Via the Princeton Blue Mountain project, 336 issues of Der Sturm (german, but with art)
Der Sturm, originally published weekly, covered the visual arts, and also included fiction, poetry, cultural criticism, and political essays. The magazine became well known for the inclusion of woodcuts and linocuts, including works by Marc Chagall,Vasily Kandinsky, Paul Klee, Oscar Kokoschka, Franz Marc, László Moholy-Nagy, and others.(via, english)
Michael Walden satisfies a 30-year search for the magazine glimpsed in WarGames with help from the efforts of the Internet Archive.
Late last month, after vocally anti-gay evangelical author and blogger Jonathan Merritt's essay defending Chick-Fil-A appeared in The Atlantic, Azariah Southworth outed Merritt on his blog. An interview with Merritt about his sexual orientation. Follow-up column from Southworth: Why I outed a Christian star. [more inside]
The CBC Radio 3 Digital Magazine ran from November 2002 until March 2005, garnering numerous accolades in Canada and abroad with its unique blend of music, journalism, literature and photography. Here is the complete archive of 105 issues. [more inside]
For their January 2011 "Meaning of Life" issue, Esquire has relaunched their "What I've Learned" online archive featuring "wisdom and damn good advice from more than a dozen years" of 300+ celebrity interviews. Plus a video starring Daniella Ruah, of the show NCIS: Los Angeles, lip-synching advice from the archive: The Greatest Things Ever Said. (Video) [more inside]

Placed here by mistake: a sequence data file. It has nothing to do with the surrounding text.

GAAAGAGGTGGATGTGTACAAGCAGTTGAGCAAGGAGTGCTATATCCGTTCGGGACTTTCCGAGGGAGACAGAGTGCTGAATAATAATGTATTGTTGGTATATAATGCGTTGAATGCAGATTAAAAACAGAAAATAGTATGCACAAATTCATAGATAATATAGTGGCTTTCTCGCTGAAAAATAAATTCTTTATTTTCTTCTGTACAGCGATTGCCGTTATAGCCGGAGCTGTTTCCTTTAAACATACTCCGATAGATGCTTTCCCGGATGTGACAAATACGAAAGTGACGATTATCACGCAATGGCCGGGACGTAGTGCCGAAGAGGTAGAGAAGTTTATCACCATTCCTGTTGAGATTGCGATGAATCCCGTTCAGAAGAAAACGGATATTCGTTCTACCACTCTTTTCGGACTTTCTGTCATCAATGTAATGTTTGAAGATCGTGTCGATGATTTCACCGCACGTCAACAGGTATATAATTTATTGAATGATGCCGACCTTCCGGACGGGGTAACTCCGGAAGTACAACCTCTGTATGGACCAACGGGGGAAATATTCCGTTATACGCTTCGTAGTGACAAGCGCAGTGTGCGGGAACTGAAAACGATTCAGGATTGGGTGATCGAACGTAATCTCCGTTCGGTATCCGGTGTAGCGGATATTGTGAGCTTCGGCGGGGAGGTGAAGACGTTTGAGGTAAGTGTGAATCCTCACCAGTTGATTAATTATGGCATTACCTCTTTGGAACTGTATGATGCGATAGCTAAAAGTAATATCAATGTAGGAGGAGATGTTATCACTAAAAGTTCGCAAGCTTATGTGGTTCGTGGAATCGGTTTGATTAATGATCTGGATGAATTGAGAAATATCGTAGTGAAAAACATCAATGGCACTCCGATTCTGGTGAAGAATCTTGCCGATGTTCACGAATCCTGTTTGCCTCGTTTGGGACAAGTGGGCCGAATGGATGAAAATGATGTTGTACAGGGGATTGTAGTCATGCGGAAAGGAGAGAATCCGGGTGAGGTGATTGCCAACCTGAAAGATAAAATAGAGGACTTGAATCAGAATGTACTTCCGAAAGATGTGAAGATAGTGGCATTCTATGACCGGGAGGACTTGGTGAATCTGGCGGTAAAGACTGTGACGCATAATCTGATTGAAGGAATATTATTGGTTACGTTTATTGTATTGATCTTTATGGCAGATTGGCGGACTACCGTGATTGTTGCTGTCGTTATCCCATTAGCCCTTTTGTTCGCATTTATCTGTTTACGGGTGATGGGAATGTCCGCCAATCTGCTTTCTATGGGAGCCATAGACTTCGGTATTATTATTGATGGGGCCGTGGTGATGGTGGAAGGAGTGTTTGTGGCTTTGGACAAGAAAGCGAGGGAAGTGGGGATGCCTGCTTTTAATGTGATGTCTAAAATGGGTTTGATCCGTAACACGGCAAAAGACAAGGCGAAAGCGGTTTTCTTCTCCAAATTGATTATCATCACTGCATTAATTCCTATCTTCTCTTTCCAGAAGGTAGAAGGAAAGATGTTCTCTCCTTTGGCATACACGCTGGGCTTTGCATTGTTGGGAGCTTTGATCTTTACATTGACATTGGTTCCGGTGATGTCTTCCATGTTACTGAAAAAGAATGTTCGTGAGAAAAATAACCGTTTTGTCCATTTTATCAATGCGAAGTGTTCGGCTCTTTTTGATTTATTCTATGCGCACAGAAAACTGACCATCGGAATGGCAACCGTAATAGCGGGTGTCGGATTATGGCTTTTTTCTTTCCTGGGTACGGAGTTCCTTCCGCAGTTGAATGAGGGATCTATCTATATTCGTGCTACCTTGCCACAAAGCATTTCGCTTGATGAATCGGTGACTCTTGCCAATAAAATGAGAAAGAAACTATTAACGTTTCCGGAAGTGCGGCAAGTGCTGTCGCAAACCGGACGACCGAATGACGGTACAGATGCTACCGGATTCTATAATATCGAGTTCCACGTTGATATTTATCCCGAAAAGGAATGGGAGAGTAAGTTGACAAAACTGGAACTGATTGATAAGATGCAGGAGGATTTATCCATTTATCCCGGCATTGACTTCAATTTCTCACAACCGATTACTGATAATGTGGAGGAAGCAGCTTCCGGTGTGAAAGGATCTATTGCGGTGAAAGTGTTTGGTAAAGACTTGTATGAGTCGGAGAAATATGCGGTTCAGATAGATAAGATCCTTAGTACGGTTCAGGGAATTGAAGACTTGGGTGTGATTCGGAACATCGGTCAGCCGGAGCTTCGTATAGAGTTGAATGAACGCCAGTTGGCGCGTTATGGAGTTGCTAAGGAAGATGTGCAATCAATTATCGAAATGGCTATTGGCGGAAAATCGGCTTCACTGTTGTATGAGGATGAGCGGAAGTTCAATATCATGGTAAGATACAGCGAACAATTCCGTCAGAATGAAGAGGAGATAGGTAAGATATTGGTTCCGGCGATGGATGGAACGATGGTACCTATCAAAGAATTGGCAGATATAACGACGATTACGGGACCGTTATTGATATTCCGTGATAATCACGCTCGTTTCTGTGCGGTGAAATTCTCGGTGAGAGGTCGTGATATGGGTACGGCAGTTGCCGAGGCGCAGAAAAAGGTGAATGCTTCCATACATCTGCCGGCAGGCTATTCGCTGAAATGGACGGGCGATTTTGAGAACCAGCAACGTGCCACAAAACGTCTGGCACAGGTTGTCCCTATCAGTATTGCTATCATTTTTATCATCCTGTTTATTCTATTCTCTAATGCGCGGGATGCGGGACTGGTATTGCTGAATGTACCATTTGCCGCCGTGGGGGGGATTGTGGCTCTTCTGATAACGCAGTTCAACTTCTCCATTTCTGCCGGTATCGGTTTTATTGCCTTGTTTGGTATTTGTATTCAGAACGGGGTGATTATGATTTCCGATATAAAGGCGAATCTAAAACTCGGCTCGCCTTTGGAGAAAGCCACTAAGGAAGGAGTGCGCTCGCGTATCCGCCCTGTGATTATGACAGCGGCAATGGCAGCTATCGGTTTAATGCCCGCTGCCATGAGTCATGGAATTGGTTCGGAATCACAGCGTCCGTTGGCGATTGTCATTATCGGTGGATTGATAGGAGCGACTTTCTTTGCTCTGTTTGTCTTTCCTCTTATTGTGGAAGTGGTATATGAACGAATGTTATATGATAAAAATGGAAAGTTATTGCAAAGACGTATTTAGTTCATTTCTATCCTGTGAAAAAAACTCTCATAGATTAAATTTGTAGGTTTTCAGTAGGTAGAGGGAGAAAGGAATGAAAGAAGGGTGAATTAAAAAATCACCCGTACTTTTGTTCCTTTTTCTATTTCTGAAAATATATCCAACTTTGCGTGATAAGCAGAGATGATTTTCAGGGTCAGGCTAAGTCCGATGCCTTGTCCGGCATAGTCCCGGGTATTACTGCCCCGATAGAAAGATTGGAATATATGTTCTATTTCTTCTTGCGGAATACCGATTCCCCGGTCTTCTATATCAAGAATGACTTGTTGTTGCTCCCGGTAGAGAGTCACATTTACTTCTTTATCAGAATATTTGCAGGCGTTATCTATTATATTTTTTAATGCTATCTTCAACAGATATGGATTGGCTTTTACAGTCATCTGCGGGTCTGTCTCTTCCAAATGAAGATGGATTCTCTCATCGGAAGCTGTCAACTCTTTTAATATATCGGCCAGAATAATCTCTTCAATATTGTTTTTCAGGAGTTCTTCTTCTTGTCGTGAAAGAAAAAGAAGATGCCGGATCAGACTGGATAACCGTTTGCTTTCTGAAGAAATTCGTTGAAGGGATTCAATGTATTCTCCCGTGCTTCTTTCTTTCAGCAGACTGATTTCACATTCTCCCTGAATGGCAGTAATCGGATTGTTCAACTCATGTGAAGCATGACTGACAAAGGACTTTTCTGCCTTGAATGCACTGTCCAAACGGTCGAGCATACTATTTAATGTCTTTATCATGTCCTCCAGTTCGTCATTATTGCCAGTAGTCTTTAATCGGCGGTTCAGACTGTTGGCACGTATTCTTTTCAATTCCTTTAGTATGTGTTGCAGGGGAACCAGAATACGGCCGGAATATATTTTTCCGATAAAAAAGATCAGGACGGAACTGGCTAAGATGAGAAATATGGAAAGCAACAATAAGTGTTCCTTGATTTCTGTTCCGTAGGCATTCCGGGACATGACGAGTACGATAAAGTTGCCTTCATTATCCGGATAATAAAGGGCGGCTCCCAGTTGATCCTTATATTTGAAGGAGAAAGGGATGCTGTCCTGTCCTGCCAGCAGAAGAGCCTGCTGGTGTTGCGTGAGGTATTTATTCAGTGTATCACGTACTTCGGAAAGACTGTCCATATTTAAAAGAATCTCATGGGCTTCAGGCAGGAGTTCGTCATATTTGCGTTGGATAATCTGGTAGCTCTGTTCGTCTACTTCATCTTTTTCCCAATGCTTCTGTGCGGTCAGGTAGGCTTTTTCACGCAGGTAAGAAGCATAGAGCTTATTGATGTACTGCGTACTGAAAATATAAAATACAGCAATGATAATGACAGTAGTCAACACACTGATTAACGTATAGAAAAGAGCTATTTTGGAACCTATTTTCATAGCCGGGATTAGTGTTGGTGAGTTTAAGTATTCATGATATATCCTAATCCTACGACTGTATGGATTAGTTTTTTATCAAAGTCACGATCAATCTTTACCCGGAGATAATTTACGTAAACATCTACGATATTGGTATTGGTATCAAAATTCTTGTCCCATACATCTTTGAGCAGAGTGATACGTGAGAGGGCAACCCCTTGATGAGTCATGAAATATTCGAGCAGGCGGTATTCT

The Realist Archive Project (previously) is now complete. The Realist, edited and published by Paul Krassner, was a pioneering magazine of "social-political-religious criticism and satire" in the American countercultural press of the mid-20th century. Although The Realist is often regarded as a major milestone in the underground press, it was a nationally-distributed newsstand publication as early as 1959. Publication was discontinued in 2001.
The Gramophone Archive is a (free) searchable database containing every issue of Gramophone from April 1923 to the latest issue.
For years, Wired magazine has tapped a bevy of designers and artists in the tech field to craft detailed visions of futuristic objects for a monthly showcase at the close of each issue. Now, after hinting as much in the July edition, it is clear that that the tradition of FOUND has been brought to an end. What better way to say goodbye to this whimsical feature than by taking a look back at the full archived run of the series? [more inside]
Cashiers du Cinemart. Film Threat's Dave Williams: "a thin, primitive hobby publication with an obvious ax to grind; making it far less interesting than you think it is, and compelling me to conclude it's impossible for you to ever get your shit together...killing one more tree for your pointless, directionless, self-aggrandizing 'zine with nothing to offer is a sad, selfish waste." Best known for the Anti-Tarantino saga, one man's quest to get a director to acknowledge his influences, Cashiers is a great '90s 'zine with archives online.
The Girl Watcher Whether your scene is the kitten type, stalking the girl, or just straight-up girl collecting - this is the publication for you. Bail not included. (via filepile)